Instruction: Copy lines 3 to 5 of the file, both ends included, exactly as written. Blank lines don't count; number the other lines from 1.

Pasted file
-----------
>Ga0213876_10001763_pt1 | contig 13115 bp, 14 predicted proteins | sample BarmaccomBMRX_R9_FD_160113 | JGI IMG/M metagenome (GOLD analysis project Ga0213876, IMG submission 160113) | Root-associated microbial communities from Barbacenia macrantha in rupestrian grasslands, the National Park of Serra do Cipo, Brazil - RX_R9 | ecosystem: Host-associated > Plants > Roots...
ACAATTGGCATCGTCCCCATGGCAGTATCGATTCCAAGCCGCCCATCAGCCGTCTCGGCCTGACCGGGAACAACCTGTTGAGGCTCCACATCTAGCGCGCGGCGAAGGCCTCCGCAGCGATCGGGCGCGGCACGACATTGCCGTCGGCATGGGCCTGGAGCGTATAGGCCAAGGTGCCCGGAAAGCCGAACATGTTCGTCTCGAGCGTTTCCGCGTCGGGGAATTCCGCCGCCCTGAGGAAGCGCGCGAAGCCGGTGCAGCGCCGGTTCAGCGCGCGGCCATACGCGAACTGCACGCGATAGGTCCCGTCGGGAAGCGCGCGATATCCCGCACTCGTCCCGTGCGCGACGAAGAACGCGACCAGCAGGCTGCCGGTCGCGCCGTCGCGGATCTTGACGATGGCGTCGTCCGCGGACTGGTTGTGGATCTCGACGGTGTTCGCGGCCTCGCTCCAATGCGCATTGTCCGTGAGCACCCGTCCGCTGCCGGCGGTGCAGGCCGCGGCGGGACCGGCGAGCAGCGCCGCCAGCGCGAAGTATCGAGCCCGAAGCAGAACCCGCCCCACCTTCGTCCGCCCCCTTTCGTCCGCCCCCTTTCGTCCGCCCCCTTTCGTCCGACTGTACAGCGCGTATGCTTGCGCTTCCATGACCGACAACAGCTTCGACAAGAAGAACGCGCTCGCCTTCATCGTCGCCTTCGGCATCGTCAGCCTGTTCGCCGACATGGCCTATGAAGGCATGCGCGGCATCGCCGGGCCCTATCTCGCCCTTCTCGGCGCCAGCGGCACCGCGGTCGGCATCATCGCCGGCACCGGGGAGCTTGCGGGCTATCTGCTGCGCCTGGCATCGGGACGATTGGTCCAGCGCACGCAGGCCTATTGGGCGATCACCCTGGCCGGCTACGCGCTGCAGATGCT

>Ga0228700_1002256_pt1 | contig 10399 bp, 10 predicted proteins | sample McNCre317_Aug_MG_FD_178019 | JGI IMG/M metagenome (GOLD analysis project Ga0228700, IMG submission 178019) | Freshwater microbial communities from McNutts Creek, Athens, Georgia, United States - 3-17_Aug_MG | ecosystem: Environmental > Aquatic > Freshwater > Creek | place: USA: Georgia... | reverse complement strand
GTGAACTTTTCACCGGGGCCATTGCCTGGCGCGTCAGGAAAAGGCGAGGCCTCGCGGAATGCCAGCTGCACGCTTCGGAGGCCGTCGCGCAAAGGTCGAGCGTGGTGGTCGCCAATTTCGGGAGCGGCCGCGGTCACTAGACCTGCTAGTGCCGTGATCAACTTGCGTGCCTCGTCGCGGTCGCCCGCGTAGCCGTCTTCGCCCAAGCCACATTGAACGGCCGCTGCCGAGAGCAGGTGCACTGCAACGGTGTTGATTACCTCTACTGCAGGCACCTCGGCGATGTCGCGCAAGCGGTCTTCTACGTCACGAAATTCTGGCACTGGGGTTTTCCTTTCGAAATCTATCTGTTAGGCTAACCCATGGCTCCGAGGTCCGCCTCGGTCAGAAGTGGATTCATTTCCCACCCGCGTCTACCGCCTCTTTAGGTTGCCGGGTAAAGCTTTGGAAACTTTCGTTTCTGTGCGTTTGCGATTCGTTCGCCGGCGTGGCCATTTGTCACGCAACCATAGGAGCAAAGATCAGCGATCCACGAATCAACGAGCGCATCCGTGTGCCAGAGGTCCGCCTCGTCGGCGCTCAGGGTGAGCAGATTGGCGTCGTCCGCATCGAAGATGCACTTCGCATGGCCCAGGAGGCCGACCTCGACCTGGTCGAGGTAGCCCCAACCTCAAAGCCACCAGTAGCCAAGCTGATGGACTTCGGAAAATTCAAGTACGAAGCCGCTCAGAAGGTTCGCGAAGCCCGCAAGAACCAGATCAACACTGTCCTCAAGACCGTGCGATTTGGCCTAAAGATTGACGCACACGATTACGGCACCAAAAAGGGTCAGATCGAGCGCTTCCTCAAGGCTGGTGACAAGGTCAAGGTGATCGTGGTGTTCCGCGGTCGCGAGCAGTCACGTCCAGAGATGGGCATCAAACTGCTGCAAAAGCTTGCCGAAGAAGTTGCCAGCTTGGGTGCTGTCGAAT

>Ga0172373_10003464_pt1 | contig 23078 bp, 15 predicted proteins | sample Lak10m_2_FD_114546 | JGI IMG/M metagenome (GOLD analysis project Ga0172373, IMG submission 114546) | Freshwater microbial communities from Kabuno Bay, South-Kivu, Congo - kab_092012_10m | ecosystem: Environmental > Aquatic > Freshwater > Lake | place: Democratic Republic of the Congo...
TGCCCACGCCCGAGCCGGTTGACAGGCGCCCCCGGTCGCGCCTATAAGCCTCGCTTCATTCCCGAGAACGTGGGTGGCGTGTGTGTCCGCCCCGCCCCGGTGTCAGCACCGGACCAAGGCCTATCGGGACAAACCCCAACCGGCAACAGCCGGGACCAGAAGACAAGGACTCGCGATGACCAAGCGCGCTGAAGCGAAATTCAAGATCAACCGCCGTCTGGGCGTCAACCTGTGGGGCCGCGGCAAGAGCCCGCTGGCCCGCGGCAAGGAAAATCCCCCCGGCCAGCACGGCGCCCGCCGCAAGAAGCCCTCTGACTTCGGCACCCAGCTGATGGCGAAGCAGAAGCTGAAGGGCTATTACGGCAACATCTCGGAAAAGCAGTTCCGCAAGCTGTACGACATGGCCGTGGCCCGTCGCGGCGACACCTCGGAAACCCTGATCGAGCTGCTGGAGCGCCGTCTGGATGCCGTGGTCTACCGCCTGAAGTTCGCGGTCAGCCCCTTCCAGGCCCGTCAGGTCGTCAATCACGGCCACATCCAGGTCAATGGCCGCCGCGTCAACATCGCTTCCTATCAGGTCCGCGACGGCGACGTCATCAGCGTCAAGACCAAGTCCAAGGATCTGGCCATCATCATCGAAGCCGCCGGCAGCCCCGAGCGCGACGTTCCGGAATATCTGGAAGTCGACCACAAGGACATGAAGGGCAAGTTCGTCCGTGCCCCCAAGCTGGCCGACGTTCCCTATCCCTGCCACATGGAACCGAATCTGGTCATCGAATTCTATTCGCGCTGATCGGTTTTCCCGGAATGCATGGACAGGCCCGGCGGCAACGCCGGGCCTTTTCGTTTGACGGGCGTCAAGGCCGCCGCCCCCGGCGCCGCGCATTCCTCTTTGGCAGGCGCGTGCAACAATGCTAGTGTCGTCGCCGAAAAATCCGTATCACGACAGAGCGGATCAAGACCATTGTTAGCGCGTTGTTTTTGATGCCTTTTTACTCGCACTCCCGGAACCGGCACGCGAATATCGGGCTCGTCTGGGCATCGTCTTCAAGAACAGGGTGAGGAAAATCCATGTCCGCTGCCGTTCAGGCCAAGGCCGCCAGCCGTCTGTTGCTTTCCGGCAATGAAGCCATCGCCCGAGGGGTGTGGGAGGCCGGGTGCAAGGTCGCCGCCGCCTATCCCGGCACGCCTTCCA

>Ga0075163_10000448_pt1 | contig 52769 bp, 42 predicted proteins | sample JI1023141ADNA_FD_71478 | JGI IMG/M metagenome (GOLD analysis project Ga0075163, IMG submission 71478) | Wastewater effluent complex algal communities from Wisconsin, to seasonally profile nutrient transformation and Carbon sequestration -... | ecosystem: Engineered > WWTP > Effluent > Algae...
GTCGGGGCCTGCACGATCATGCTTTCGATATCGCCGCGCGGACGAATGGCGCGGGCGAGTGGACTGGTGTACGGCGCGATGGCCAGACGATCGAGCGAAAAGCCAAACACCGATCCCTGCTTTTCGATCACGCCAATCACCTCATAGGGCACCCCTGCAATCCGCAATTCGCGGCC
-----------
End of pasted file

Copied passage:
>Ga0228700_1002256_pt1 | contig 10399 bp, 10 predicted proteins | sample McNCre317_Aug_MG_FD_178019 | JGI IMG/M metagenome (GOLD analysis project Ga0228700, IMG submission 178019) | Freshwater microbial communities from McNutts Creek, Athens, Georgia, United States - 3-17_Aug_MG | ecosystem: Environmental > Aquatic > Freshwater > Creek | place: USA: Georgia... | reverse complement strand
GTGAACTTTTCACCGGGGCCATTGCCTGGCGCGTCAGGAAAAGGCGAGGCCTCGCGGAATGCCAGCTGCACGCTTCGGAGGCCGTCGCGCAAAGGTCGAGCGTGGTGGTCGCCAATTTCGGGAGCGGCCGCGGTCACTAGACCTGCTAGTGCCGTGATCAACTTGCGTGCCTCGTCGCGGTCGCCCGCGTAGCCGTCTTCGCCCAAGCCACATTGAACGGCCGCTGCCGAGAGCAGGTGCACTGCAACGGTGTTGATTACCTCTACTGCAGGCACCTCGGCGATGTCGCGCAAGCGGTCTTCTACGTCACGAAATTCTGGCACTGGGGTTTTCCTTTCGAAATCTATCTGTTAGGCTAACCCATGGCTCCGAGGTCCGCCTCGGTCAGAAGTGGATTCATTTCCCACCCGCGTCTACCGCCTCTTTAGGTTGCCGGGTAAAGCTTTGGAAACTTTCGTTTCTGTGCGTTTGCGATTCGTTCGCCGGCGTGGCCATTTGTCACGCAACCATAGGAGCAAAGATCAGCGATCCACGAATCAACGAGCGCATCCGTGTGCCAGAGGTCCGCCTCGTCGGCGCTCAGGGTGAGCAGATTGGCGTCGTCCGCATCGAAGATGCACTTCGCATGGCCCAGGAGGCCGACCTCGACCTGGTCGAGGTAGCCCCAACCTCAAAGCCACCAGTAGCCAAGCTGATGGACTTCGGAAAATTCAAGTACGAAGCCGCTCAGAAGGTTCGCGAAGCCCGCAAGAACCAGATCAACACTGTCCTCAAGACCGTGCGATTTGGCCTAAAGATTGACGCACACGATTACGGCACCAAAAAGGGTCAGATCGAGCGCTTCCTCAAGGCTGGTGACAAGGTCAAGGTGATCGTGGTGTTCCGCGGTCGCGAGCAGTCACGTCCAGAGATGGGCATCAAACTGCTGCAAAAGCTTGCCGAAGAAGTTGCCAGCTTGGGTGCTGTCGAAT

>Ga0172373_10003464_pt1 | contig 23078 bp, 15 predicted proteins | sample Lak10m_2_FD_114546 | JGI IMG/M metagenome (GOLD analysis project Ga0172373, IMG submission 114546) | Freshwater microbial communities from Kabuno Bay, South-Kivu, Congo - kab_092012_10m | ecosystem: Environmental > Aquatic > Freshwater > Lake | place: Democratic Republic of the Congo...